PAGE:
his comments at a requested appear
ance before the Brunswick County
Planning consultant Glenn Har
beck of Wilmington had been asked
*a ovpinjn iKo remark st the cornmis~
sioners' meeting after several mobile
home owners came to a Brunswick
County Planning Board meeting to
take issue with his description.
Commissioners said they had re
ceived numerous phone calls from
residents of manufactured housing
who complained about the state
ments made by the consultant hired
by the county to update its CAMA
land use plan.
Background material in the plan
described mobile home residents as
generally poorer and less educated
than owners of stick-built houses.
The information was prelude to a
?. policy statement recommending that
the county diversify its housing to
include more single- and multi-fami
ly homes, especially in areas expect
ed to become urban or suburban
within 10 years.
"I'm glad the plan got some atten
tion," Harbeck told the board. "I'm
just sorry it got attention in this
"I don't think he
changed his mind .
He was more sorry
about it being
about saying it "
Mobile home owner
Harbeck emphasized that the re
marks were made in a preliminary
draft of the plan and "were not in
tended to be critical of people who
live in different types of housing."
He said he was willing to revise
the plan "to strike any language any
one might find offensive."
The draft plan had been targeted
for planning board review, Harbeck
said, "to get input before public dis
The planning department provid
ed copies of the proposed update to
area newspapers, which published
excerpts from the plan.
The land use plan notes that more
than 4,000 of the 5,000 building per
mits issued for residential structures
in 1991 were for the placement of
manufactured housing, or mobile
"From an economic development
perspective, it is an unfortunate tru
ism that the occupants of manufac
tured homes are less educated and
have lower incomes, on average,
than occupants of site-built, single
family homes," the draft stated.
"The addition of this many mobile
homes has implications for the
county's tax base, education and
quality of the labor force."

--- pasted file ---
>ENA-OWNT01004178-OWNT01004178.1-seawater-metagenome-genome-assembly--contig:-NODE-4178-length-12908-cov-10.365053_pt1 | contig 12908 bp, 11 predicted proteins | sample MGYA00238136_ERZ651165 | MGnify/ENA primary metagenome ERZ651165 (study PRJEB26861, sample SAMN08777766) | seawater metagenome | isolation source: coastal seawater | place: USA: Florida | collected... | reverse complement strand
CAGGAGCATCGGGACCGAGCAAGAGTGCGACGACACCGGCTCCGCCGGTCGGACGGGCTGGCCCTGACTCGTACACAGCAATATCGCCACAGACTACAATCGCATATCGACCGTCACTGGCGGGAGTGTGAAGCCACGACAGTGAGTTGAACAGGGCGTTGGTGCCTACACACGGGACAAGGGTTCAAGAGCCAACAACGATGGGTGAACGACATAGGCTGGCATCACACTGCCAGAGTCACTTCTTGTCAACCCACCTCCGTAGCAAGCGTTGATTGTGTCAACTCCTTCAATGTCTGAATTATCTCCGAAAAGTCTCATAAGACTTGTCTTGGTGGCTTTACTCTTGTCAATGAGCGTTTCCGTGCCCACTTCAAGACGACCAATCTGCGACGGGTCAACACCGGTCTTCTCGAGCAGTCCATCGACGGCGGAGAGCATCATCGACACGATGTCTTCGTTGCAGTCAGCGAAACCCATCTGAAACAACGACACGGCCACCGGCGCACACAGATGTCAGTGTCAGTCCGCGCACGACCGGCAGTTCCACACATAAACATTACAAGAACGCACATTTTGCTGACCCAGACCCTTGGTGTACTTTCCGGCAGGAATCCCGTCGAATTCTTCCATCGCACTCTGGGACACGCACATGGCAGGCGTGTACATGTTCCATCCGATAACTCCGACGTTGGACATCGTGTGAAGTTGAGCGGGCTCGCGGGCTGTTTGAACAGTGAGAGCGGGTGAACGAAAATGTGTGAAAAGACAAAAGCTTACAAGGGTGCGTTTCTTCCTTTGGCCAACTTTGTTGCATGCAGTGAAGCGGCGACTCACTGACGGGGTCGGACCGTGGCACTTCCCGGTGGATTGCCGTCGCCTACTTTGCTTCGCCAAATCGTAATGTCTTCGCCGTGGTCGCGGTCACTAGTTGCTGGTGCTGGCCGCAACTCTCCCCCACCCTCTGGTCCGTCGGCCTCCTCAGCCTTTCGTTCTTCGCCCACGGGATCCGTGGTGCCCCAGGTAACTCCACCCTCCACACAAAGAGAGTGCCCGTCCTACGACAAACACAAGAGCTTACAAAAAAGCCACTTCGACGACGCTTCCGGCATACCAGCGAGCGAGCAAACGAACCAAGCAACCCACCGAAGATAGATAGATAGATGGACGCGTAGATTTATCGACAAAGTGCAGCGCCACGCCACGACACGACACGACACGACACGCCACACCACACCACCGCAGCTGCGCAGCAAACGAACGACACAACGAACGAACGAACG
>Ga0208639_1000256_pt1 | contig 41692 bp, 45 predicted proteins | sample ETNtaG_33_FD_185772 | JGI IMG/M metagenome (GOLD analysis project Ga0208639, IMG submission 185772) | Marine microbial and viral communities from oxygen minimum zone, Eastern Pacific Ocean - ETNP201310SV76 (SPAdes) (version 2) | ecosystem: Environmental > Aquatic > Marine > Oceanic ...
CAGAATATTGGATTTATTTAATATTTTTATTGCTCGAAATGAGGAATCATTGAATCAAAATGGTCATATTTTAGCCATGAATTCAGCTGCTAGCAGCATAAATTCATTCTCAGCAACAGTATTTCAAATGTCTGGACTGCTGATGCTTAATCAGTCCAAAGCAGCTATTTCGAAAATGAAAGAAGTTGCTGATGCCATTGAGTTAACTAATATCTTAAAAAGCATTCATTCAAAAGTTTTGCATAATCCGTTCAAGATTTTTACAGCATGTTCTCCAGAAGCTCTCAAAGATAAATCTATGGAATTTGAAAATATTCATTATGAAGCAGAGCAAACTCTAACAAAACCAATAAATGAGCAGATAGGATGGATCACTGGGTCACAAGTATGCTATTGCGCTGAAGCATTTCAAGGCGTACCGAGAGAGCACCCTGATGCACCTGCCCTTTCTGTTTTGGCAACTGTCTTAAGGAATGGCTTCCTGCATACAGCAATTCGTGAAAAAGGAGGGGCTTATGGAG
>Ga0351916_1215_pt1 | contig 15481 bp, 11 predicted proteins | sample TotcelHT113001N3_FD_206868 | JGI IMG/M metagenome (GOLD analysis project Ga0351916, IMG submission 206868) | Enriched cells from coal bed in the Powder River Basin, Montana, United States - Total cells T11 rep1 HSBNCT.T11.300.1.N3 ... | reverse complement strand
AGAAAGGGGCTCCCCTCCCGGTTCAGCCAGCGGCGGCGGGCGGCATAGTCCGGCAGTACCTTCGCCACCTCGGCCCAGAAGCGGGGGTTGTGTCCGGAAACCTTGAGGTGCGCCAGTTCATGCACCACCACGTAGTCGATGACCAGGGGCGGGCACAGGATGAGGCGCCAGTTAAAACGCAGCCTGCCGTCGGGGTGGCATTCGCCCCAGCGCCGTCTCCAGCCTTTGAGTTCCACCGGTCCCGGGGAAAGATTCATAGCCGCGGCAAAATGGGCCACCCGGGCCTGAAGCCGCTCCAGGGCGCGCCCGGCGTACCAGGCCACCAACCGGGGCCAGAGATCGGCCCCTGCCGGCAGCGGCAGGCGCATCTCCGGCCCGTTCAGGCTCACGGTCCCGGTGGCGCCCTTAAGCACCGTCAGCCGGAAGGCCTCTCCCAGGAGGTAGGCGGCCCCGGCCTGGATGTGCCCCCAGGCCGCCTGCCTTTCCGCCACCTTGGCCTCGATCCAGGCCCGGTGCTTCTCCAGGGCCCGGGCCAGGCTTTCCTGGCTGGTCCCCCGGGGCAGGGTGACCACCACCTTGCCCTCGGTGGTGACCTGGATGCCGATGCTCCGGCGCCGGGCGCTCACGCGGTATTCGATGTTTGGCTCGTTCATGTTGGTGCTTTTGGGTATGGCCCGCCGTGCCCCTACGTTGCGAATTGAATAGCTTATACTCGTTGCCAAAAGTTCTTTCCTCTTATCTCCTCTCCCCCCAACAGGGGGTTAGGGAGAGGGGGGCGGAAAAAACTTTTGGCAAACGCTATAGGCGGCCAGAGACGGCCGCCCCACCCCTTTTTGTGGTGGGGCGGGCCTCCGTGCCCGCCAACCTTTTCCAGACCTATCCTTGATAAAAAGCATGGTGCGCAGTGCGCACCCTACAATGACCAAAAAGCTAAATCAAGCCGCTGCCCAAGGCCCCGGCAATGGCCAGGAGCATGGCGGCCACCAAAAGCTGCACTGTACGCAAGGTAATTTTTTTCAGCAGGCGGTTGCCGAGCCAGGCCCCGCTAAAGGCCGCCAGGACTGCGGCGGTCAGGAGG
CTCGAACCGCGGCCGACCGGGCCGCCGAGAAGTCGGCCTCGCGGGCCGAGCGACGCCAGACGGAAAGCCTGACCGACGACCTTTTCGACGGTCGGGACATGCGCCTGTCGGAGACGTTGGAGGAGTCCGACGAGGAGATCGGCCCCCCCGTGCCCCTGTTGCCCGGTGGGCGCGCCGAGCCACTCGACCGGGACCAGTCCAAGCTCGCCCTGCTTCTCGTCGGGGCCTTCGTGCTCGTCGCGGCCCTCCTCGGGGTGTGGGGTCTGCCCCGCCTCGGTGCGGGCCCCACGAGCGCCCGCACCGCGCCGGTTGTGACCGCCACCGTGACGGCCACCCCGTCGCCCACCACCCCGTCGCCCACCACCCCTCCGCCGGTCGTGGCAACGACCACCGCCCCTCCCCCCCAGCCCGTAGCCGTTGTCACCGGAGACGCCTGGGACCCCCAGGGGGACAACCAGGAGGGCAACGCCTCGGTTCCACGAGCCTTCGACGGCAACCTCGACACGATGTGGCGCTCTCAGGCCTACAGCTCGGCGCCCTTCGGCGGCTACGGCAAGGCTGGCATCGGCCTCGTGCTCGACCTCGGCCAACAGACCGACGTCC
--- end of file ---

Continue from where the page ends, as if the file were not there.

Criticism also has been leveled at
Harbcck for statements in the plan
calling for more golf courses, mari
nas, oceanfrcmt resorts and equestri
an facilities rather than "cheap t
shirt shops, fast food outlets and
other low-end attractions."
Harbcck said the remarks were
not intended to discourage the latter,
but to encourage the former. He said
the comments reflected a planning
board goal of making sure
Brunswick County does not rely
completely on a "subsistence level"
"The planning board's concern
wa3, if tourism is going to be a ma
jor economic force in the county,
how can we make tourism better for
the citizens of the county?" Harbeck
"We're not encouraging high-dol
lar attractions for the tourists instead
of the locals. We want to emphasize
(See LAND, Page 2-A)
America's Favorite Couple
Sarah Hayes and Tyler Pendry of Trinity portrayed Miss Liberty and Uncle Sam in the Scotland Street
Parade at Ocean Isle Beach Saturday. Story and photos about Independence Day celebrations in
Rrunewi/'Ir /?r/? n* / *
Brunswick County are on Page 6-A.
IKI CIV HAVC
1 1 ^ jia i j
Three Deaths Ruled Suicide ,
Fourth Called An Attempt
Three Brunswick County resi
dents are dead and another was in
critical condition Tuesday after four
apparent suicides within six days.
Authorities believe three men
shot themselves in the head and an
other jumped off a bridge in four un
related incidents in Leland, Yaupon
Beach and Ash.
Herman Hicks, 68, of Yaupon
Beach remained in the trauma unit at
New Hanover Regional Medical
Center Tuesday after shooting him
self twice in the head last Thursday
(July 2), according to Police Chief
Hicks was found by his son on the
bedruom floor of their home at 214
Norton St., Hickman said. A ,32-cal
iber semi-automatic pistol was
Hicks had apparently aimed high